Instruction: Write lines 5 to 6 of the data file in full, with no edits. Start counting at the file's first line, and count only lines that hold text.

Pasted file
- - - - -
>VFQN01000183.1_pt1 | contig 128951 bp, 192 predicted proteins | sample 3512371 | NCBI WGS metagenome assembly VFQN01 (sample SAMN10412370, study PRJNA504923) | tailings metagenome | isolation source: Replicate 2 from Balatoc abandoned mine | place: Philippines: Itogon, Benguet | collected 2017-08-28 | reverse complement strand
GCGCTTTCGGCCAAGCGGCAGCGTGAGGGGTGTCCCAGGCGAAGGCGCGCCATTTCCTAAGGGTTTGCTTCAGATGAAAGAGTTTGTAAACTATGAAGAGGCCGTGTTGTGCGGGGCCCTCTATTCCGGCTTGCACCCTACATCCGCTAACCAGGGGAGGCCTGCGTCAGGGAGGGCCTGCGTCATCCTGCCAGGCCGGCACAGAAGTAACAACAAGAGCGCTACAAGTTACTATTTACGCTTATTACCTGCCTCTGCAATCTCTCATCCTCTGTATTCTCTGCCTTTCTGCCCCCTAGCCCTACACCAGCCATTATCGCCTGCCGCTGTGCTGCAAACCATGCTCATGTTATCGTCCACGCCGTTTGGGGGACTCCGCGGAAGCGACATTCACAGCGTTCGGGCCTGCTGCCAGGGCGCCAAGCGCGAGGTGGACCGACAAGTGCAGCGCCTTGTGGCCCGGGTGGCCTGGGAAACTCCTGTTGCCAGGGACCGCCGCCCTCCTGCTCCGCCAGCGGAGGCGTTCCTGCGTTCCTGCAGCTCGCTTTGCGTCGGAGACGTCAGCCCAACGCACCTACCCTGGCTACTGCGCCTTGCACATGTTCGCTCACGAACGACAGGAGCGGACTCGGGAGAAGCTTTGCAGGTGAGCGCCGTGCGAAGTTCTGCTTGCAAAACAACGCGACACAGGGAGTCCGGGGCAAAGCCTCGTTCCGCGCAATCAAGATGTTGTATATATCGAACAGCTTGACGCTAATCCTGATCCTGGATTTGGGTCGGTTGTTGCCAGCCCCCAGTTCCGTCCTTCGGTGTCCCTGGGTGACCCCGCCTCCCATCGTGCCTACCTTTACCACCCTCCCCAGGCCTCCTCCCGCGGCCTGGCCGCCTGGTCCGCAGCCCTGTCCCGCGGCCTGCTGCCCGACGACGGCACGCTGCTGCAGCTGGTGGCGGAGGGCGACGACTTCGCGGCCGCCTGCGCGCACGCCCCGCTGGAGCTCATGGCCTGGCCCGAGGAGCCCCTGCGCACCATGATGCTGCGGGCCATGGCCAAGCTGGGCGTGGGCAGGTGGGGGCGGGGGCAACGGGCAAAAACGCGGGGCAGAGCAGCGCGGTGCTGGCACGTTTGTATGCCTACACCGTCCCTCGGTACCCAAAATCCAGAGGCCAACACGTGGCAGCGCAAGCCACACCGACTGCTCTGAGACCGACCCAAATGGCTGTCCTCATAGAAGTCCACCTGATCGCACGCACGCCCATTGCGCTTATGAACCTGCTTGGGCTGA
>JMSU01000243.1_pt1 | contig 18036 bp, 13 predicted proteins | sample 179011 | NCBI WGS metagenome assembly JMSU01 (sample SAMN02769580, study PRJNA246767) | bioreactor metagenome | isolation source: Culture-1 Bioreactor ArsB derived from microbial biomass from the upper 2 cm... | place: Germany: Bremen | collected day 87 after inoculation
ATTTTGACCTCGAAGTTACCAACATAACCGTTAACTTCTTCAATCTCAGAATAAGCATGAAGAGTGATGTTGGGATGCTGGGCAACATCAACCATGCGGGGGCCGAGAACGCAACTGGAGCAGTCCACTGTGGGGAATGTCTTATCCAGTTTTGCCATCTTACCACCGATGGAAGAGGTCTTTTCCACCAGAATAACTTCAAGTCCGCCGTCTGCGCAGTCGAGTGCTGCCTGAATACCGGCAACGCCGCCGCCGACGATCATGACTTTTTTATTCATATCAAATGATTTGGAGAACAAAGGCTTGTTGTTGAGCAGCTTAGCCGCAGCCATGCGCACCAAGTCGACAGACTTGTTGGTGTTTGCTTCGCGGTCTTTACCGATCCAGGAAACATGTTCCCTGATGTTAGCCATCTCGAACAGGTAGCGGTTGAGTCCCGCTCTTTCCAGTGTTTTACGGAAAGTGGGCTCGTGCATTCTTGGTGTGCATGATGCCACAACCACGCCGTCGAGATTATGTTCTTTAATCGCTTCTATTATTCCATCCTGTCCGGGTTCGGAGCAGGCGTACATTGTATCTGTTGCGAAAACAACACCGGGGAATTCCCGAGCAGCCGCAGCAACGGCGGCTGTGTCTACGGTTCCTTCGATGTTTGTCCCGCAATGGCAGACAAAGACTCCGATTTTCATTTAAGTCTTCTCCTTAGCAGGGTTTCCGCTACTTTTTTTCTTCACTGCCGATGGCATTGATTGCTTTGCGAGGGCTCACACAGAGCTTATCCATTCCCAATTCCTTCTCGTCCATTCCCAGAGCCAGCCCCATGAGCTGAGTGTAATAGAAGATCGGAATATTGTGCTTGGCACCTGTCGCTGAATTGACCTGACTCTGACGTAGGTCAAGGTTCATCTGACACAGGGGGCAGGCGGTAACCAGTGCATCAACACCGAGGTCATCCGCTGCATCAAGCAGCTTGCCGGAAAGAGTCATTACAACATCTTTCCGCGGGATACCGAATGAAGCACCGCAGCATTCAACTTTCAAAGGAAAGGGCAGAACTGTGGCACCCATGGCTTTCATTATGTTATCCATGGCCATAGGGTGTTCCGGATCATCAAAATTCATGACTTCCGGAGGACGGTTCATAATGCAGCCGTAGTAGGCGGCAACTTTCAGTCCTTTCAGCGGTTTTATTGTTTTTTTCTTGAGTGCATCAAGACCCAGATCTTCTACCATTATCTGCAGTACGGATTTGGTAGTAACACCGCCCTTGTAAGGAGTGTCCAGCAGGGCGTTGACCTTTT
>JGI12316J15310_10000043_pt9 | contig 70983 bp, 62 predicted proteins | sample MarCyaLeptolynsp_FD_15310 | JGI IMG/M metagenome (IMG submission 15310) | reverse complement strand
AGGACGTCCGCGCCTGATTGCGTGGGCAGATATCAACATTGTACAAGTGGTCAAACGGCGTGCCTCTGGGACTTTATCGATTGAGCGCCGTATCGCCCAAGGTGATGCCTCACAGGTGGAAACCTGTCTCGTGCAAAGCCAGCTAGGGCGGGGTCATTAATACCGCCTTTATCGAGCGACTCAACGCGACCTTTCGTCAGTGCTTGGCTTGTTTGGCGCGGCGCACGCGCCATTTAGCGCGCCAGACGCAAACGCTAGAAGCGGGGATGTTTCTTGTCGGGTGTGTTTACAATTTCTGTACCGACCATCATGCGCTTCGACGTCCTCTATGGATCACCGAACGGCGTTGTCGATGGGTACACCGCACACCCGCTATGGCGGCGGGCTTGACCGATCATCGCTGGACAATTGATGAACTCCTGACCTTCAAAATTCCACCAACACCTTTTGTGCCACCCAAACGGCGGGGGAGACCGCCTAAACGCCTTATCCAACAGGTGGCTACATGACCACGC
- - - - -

>JGI12316J15310_10000043_pt9 | contig 70983 bp, 62 predicted proteins | sample MarCyaLeptolynsp_FD_15310 | JGI IMG/M metagenome (IMG submission 15310) | reverse complement strand
AGGACGTCCGCGCCTGATTGCGTGGGCAGATATCAACATTGTACAAGTGGTCAAACGGCGTGCCTCTGGGACTTTATCGATTGAGCGCCGTATCGCCCAAGGTGATGCCTCACAGGTGGAAACCTGTCTCGTGCAAAGCCAGCTAGGGCGGGGTCATTAATACCGCCTTTATCGAGCGACTCAACGCGACCTTTCGTCAGTGCTTGGCTTGTTTGGCGCGGCGCACGCGCCATTTAGCGCGCCAGACGCAAACGCTAGAAGCGGGGATGTTTCTTGTCGGGTGTGTTTACAATTTCTGTACCGACCATCATGCGCTTCGACGTCCTCTATGGATCACCGAACGGCGTTGTCGATGGGTACACCGCACACCCGCTATGGCGGCGGGCTTGACCGATCATCGCTGGACAATTGATGAACTCCTGACCTTCAAAATTCCACCAACACCTTTTGTGCCACCCAAACGGCGGGGGAGACCGCCTAAACGCCTTATCCAACAGGTGGCTACATGACCACGC